Those who are attracted by the unusual would certainly have enjoyed the two recent newspaper headlines, ‘DIS Agents Caught in Tshekedi’s Spiders Web’ (Sunday Standard April 3) and ‘DISS Ambushes Jagdish Shah over alleged BDP Treasurer challenge’ (The Botswana Gazette April 5).
Apart from the lovely juxtaposition, the two news reports did have exceptional value in demonstrating the remarkable extent of the involvement of the Directorate of Intelligence and Security Services (DISS).
On the one hand, three of its agents were allegedly caught by Wildlife officers with elephant tusks in their possession ‘following a tip off that the Intelligence agency had gone rogue and was part of an international diamond and ivory smuggling racket’. They were, apparently, handed over to the police. It was believed, said the SS, that the DIS boss had been tipped off about the arrests because acting Police Commissioner, Bruno Paledi allegedly called and instructed that the three agents be released from custody.
When the SS called sought information, the Commissioner insisted that he knew nothing about DIS poachers saying, I can’t release people I never arrested’. This particular incident is consistent with the earlier one that had occurred at Mosu when DIS agents arrested three INK journalists although, following complaints by those three, the police in Letlhakane were unable to confirm that anyone had been arrested. It would appear, therefore, that with any incident involving the DIS, of whatever nature, the police are not legally permitted to be involved.
This would also appear to mean that the DIS is able to involve itself in activities for which you or I could be charged with criminal offence. If this were to happen, and the case came to court, a magistrate would be bound to state that testimony from the police would be legally inadmissible. But then, I am remarkably ill-informed about legal matters and hope that someone better equipped, will be brave enough to advise.
But then, there was that other news report that the DIS was deeply concerned about the reported intentions of Shah to stand for election as the BDP’s Treasurer, thus replacing Sataar Dada.
What apparently the DIS wanted to know was to which of the two BDP factions Shah might be aligned? Understandably Shah, having been interviewed by the DIS about his supposed party leanings, was distressed but not intimidated. BDP members will assume that the interest in such matters is unlikely to be restricted to Shah.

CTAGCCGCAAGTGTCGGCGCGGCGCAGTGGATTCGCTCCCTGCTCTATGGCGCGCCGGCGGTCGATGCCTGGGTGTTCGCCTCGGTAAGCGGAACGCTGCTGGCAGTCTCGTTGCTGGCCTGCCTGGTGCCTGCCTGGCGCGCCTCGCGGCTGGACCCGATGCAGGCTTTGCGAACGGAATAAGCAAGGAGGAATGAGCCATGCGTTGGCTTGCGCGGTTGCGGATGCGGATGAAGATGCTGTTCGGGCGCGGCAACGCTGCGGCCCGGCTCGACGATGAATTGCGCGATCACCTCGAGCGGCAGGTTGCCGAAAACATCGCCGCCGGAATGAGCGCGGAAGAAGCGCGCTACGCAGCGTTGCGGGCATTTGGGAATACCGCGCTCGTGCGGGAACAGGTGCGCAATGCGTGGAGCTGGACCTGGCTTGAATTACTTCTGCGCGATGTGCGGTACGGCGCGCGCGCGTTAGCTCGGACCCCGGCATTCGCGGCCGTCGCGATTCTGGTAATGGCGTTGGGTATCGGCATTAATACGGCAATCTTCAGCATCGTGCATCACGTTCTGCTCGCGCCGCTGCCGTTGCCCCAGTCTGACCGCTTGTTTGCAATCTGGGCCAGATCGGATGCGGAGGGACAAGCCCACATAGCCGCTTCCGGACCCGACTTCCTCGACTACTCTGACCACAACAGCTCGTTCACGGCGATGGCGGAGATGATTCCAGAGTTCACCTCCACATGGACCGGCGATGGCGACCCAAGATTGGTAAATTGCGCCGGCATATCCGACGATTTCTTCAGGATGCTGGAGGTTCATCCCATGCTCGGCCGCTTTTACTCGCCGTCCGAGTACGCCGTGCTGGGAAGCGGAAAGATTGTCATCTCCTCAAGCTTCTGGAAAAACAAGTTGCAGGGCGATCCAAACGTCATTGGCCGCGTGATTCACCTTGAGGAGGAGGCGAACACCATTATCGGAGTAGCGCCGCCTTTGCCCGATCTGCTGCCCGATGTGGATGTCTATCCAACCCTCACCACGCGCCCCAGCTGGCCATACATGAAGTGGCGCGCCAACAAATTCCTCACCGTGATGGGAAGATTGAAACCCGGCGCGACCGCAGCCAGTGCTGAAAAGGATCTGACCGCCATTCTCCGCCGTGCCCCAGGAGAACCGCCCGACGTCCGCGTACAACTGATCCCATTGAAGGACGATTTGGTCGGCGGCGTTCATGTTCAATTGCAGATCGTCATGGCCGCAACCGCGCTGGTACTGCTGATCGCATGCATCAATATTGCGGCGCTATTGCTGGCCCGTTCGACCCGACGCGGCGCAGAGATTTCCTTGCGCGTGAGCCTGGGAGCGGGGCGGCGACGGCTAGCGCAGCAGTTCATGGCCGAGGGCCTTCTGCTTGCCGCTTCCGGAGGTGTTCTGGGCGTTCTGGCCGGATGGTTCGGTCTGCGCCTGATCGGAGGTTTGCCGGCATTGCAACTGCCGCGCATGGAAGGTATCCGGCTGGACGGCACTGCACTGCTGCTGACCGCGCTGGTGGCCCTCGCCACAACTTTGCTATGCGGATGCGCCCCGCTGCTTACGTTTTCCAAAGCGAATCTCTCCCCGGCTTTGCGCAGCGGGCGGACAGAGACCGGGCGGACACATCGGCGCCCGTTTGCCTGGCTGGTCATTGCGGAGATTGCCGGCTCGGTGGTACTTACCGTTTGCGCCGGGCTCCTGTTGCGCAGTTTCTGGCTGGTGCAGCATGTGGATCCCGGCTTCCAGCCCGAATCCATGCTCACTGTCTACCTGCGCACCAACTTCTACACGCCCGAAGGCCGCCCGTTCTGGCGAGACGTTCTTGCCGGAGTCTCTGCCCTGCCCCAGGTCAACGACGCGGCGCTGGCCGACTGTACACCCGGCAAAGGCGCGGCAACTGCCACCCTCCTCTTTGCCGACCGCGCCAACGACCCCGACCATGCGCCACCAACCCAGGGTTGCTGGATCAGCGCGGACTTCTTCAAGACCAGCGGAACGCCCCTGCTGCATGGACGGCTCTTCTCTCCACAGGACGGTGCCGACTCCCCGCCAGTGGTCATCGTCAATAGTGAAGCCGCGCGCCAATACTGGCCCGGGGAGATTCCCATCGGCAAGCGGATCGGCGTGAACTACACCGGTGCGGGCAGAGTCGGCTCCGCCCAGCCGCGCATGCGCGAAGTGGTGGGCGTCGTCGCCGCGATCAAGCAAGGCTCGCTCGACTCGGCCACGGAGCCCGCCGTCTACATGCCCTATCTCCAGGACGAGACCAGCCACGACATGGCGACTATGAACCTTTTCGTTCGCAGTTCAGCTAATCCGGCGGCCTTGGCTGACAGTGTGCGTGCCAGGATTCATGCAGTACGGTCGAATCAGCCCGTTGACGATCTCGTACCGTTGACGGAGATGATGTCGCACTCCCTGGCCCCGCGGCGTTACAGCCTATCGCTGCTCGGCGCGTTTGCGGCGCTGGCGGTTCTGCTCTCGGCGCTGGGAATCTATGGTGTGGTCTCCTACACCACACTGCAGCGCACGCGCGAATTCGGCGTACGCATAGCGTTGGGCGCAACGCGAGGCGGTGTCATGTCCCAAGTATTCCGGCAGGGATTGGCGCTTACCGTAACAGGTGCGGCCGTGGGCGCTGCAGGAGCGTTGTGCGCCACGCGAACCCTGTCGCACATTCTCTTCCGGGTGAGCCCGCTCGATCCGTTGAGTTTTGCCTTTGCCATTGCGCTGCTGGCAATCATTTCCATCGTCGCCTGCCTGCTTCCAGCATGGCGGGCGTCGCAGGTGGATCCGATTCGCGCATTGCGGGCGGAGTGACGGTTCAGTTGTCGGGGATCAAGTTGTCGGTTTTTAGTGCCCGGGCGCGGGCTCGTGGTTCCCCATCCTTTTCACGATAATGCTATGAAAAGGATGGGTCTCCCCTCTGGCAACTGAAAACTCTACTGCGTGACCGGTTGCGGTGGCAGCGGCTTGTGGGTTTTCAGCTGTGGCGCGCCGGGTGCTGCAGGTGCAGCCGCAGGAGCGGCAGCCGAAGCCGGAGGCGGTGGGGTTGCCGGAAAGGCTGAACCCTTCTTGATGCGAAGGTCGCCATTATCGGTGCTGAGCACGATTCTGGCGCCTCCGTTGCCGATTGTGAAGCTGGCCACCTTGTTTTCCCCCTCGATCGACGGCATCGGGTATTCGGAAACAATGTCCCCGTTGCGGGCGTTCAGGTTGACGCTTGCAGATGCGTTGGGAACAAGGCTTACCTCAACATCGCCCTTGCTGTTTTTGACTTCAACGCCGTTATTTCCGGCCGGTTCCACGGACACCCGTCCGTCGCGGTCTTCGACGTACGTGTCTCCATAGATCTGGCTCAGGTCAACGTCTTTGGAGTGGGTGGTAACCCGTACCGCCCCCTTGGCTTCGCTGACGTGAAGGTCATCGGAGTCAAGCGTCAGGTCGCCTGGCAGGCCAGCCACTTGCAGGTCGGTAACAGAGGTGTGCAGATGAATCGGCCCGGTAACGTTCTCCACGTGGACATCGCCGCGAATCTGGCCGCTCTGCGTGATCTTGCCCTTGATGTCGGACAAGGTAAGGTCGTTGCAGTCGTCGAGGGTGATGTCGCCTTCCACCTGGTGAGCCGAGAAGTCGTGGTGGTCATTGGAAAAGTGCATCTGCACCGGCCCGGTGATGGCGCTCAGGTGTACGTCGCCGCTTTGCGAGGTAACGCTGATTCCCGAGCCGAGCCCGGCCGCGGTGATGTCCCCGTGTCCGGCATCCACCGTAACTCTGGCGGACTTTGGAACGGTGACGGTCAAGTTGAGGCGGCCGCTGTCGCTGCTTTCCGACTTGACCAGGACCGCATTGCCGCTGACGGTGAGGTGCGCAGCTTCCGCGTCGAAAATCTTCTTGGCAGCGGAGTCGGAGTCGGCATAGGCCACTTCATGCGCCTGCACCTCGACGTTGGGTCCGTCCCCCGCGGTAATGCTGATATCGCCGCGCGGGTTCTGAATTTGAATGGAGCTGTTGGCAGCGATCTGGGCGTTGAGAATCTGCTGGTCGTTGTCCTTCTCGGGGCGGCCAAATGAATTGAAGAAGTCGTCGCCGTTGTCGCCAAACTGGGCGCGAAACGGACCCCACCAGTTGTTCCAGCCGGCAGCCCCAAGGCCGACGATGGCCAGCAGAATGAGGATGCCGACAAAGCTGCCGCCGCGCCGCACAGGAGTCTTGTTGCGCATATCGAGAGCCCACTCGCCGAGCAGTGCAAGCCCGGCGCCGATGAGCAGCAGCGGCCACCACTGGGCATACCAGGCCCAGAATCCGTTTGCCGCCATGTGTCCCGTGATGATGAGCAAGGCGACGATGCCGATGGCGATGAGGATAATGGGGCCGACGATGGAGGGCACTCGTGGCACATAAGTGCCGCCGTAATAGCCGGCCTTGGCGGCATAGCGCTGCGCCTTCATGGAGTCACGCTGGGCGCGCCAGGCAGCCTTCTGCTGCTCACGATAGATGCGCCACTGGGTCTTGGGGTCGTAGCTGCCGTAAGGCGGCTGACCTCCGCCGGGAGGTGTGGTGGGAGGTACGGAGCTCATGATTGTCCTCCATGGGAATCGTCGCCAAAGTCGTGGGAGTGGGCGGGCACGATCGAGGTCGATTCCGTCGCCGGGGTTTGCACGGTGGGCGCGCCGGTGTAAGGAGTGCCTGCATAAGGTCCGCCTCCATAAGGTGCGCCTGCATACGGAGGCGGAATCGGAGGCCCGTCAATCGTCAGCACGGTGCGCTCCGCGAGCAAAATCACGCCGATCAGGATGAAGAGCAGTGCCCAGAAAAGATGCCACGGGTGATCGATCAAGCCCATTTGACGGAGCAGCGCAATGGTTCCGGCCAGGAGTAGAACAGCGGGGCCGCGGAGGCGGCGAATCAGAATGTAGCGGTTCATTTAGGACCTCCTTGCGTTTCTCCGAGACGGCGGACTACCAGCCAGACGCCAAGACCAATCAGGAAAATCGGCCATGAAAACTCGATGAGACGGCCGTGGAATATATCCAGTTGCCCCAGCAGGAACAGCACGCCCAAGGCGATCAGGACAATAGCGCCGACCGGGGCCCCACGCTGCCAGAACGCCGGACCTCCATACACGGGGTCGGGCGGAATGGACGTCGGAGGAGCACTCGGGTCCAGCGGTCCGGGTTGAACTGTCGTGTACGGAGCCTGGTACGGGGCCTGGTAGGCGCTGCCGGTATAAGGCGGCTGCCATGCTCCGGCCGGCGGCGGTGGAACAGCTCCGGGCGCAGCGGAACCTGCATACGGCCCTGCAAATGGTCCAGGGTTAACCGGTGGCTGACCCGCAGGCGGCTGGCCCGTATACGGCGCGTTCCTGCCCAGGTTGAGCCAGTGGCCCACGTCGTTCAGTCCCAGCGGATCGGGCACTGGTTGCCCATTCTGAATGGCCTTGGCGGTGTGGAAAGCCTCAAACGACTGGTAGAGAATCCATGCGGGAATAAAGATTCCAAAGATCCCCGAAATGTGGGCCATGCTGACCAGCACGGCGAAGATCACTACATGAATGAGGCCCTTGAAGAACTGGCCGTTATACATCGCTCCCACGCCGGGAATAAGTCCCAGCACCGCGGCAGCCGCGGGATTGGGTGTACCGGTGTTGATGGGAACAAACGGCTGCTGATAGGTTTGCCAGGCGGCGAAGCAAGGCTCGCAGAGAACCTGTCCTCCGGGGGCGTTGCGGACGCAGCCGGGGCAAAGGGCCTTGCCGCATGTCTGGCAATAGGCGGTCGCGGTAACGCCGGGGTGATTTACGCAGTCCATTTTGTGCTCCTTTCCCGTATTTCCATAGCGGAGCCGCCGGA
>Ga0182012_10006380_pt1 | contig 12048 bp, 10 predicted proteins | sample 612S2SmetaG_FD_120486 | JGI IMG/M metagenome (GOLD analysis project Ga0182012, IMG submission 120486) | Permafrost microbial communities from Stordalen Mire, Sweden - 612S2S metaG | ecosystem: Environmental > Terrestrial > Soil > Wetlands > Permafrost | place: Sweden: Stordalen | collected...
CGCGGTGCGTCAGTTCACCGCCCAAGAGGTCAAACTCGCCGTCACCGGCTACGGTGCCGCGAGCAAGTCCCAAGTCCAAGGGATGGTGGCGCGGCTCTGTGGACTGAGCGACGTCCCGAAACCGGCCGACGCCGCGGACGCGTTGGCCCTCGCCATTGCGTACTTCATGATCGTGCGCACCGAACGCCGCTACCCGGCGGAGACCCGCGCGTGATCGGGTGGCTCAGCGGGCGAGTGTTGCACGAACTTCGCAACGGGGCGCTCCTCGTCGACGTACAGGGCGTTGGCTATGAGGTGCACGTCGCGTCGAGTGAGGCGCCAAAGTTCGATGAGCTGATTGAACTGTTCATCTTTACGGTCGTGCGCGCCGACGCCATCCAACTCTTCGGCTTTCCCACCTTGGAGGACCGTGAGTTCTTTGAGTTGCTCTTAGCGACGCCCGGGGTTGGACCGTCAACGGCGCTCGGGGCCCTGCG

But my goodness, how this DIS does get around! Having allegedly acted to safeguard the President’s house in Mosu from prying eyes one day, being allegedly involved in the international traffic of wildlife trophies and
I apologise to readers of this column for these repetitive ‘alleges’ and ‘apparentlys ’which does make for very tedious reading. But how, otherwise, can anyone publicly comment on an agency which to all intents and purposes, does not exist – despite the National Assembly (NA) agreeing that it should engorge increasingly vast sums of the tax payers money?
How has any one in the country benefitted from the DIS’ role as, apparently (sorry) an international racketer, in allegedly (sorry) protecting HE’s place at Mosi and in allegedly (sorry) being in the business of deciding who should be what in the BDP’s hierarchy.
But this is the problem which resulted from the NA’s agreement that it should surrender its normal and proper role regarding oversight and accountancy of the DIS, and indeed other agencies. By doing so, the NA ensured that it was legally powerless to have any say in the agencies’ activities.
Humiliatingly, all that was required of it has been to approve more and more millions for purposes about which it has not been allowed to have the slightest clue.
So that one day the DIS apparently operates as a security agency keeping an eye on private property and tomorrow it is, apparently and allegedly counting the gains from international trafficking and then on another it is, allegedly involved in deciding who will be elected to a top BDP position – and thus, by implication (sorry) to the future of the country and of all of us.
But I cannot go on like this with so many pre-qualifications about saying almost anything about almost everything. So let me switch quickly to the recent earthquake which was so curiously selective in damaging just the one building in Jwaneng and leaving Shoshong, Serowe, Palapye and Mahalapye unscathed. In contrast, the smaller ( 6.3) earthquake which hit Christchurch in New Zealand in 2011 caused extensive damage.
One explanation might be the considerable population differences between the two. But the difference between this one and all the other recent earthquakes does need explanation. In addition, I remain puzzled because I had never known that this country is situated in an earthquake zone. Is it known when an earthquake of this magnitude last hit this country?